A vacation rental business will need rental leads throughout its whole lifetime. After all, you’ll only generate revenue if you have properties to manage and clients to work with.
Cold calling and advertising are one method. But there's a better way to generate vacation rental leads. It's building relationships with real estate brokers. This is a super technique for scaling your Airbnb business. Ten years ago, house flipping took off. Thousands of people become entrepreneurs and started their own businesses. Many ended up failing. Those who didn't, like Randy Zimnoch, cite their relationships with real estate brokers as a leading driver of success.
Now short-term rentals are seeing the same cycle. Every day, new Airbnb entrepreneurs show up ready to rock the industry.
Building Relationships Generates Vacation Rental Leads
Brokerage office connecting sellers and buyers are everywhere. Payments and structures may differ, but it's always one person intermediating transactions.
Relationships with agents and brokers are a gold mine if you’re looking to expand your business. These are the people who have direct access to property owners, which is the segment you’re going after. This can be a great avenue to generate leads.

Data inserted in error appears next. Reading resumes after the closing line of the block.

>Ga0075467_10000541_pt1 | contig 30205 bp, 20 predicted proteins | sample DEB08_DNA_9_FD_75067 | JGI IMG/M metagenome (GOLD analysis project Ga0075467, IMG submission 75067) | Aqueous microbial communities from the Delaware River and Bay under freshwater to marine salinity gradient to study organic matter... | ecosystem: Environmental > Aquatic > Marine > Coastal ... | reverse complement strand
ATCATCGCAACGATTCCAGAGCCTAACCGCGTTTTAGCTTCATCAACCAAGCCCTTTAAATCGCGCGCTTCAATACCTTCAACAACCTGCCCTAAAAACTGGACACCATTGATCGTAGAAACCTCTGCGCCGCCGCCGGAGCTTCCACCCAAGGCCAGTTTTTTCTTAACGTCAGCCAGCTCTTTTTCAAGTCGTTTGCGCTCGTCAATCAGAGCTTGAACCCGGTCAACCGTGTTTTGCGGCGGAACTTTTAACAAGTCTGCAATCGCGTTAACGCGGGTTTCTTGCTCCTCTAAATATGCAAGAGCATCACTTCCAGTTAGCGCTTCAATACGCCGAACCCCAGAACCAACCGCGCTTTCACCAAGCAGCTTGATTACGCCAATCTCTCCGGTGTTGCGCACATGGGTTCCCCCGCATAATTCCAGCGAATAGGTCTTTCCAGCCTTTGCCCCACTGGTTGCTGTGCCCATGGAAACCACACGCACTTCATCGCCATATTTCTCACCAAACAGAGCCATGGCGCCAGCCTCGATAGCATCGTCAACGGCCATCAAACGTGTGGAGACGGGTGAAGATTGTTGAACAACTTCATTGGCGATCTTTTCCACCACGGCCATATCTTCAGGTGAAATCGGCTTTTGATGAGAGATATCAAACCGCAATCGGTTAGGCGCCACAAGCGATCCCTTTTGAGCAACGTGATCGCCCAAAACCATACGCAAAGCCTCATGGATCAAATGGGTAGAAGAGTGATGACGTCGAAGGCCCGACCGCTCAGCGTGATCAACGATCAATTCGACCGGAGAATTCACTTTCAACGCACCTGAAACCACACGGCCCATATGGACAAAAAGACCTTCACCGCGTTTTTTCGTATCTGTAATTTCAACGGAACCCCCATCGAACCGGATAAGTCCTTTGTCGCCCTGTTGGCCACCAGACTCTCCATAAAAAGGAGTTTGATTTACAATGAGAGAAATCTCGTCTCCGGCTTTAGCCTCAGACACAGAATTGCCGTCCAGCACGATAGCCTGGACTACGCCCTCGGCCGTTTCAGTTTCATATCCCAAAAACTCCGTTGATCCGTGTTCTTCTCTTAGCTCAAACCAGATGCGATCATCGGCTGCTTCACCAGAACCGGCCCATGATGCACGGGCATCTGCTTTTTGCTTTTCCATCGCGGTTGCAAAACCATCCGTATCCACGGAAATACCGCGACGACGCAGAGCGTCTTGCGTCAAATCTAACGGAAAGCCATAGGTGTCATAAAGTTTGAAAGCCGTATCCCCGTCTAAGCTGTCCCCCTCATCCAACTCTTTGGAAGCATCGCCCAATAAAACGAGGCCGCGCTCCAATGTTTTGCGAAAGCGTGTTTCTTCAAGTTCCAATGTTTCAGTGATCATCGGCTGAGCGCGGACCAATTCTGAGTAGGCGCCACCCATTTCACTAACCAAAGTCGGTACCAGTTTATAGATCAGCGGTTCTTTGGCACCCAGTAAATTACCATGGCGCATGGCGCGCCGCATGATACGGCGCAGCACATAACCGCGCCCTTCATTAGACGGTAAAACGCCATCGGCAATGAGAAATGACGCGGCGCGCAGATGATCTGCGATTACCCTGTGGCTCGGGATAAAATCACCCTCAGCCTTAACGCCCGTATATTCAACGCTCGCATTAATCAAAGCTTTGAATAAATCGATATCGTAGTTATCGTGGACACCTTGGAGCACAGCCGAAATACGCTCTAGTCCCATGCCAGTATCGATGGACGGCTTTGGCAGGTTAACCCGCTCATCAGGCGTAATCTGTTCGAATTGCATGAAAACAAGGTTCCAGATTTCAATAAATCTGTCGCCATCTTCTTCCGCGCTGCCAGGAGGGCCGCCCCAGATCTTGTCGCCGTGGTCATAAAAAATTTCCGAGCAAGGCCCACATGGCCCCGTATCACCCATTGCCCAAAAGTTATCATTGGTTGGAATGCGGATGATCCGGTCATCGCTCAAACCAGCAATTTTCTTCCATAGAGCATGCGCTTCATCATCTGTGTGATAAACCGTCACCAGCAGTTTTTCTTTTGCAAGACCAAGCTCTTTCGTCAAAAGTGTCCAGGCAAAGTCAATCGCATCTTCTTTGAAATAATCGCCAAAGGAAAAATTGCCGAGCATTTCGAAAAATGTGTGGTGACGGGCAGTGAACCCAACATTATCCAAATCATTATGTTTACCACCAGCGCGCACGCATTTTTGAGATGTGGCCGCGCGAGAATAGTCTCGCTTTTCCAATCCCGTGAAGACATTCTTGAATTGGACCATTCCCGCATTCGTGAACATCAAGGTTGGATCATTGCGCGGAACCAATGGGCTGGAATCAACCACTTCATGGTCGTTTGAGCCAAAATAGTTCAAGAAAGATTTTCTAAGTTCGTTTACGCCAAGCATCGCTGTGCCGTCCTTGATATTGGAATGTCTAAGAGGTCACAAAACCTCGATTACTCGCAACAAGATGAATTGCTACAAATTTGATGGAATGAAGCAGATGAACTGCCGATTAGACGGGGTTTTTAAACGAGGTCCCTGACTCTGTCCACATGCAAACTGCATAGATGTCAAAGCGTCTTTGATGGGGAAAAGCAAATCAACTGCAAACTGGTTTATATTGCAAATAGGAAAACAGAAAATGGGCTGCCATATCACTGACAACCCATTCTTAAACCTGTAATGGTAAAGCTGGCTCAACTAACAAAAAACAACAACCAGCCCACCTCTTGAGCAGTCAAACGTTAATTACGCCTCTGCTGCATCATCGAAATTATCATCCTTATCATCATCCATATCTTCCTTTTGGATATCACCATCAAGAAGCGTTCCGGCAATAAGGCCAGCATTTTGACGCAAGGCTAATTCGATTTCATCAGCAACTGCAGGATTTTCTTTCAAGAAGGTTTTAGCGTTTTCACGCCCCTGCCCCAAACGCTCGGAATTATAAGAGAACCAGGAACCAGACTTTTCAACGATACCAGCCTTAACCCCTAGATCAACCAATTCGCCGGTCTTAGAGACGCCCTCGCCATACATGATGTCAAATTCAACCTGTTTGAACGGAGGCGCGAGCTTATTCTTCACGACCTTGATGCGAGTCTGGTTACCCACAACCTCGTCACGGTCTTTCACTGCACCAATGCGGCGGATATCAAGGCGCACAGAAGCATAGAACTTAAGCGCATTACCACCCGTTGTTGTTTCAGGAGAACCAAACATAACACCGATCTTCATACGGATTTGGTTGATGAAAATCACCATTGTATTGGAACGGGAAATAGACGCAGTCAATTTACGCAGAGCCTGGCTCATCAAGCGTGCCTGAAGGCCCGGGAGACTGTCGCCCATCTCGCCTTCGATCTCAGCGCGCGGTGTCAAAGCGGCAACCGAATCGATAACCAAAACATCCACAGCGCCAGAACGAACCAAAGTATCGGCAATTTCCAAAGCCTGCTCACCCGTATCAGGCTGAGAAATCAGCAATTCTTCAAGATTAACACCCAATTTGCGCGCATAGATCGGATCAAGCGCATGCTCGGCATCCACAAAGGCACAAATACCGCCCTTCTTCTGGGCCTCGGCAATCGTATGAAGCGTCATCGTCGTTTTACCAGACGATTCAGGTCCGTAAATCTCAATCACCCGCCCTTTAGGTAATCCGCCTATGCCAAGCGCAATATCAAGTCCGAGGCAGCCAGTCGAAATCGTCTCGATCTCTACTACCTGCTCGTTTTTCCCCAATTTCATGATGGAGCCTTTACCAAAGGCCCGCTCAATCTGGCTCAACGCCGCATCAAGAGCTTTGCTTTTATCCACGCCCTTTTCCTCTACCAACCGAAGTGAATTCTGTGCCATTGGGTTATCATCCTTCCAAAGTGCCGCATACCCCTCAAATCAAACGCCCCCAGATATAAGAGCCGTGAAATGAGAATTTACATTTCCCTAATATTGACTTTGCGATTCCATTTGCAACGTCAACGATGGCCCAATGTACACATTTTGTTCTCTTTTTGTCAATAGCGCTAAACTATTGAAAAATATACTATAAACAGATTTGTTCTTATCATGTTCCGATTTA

Be a Giver, Not a Taker
The single best way to build a relationship with someone is to give value first. This is easy. You only need to educate real estate agents and brokers about short-term rentals. There’s often a gap between what agents actually know about the industry and what they should know. It’s up to you, as the short-term rental property manager, to bridge that gap. Giving is how you will create more vacation rental leads.
When speaking to these agents, don’t assume that they know what you know. Some might know the specifics of your business, but the majority won’t. Be sure to always speak in general terms and avoid jargon.
Here are three things you could do:
Teach them the industry buzzwords they need to know
Show them the revenue projections of short-term vs. long-term rental rents
Educate them on the potential of the vacation rental industry, including relevant trends and forecasts
Ideally, you want to teach them the simple things that you know that you believe they should know.
If you ever get stuck thinking about what to give them, you can ask yourself:
“If I were an agent, what would I want to know about the short-term rental industry if I was completely new to it?”
Your answer to that question is what you want to focus on and educate them about.
Real estate agents and brokers will love information they can immediately use. (i.e. You can give them a 3-4 page revenue projection report on a given property using tools like AirDnA). Or provide comps of properties in that area. This can help them project how much a unit can generate in short-term rental revenue over time.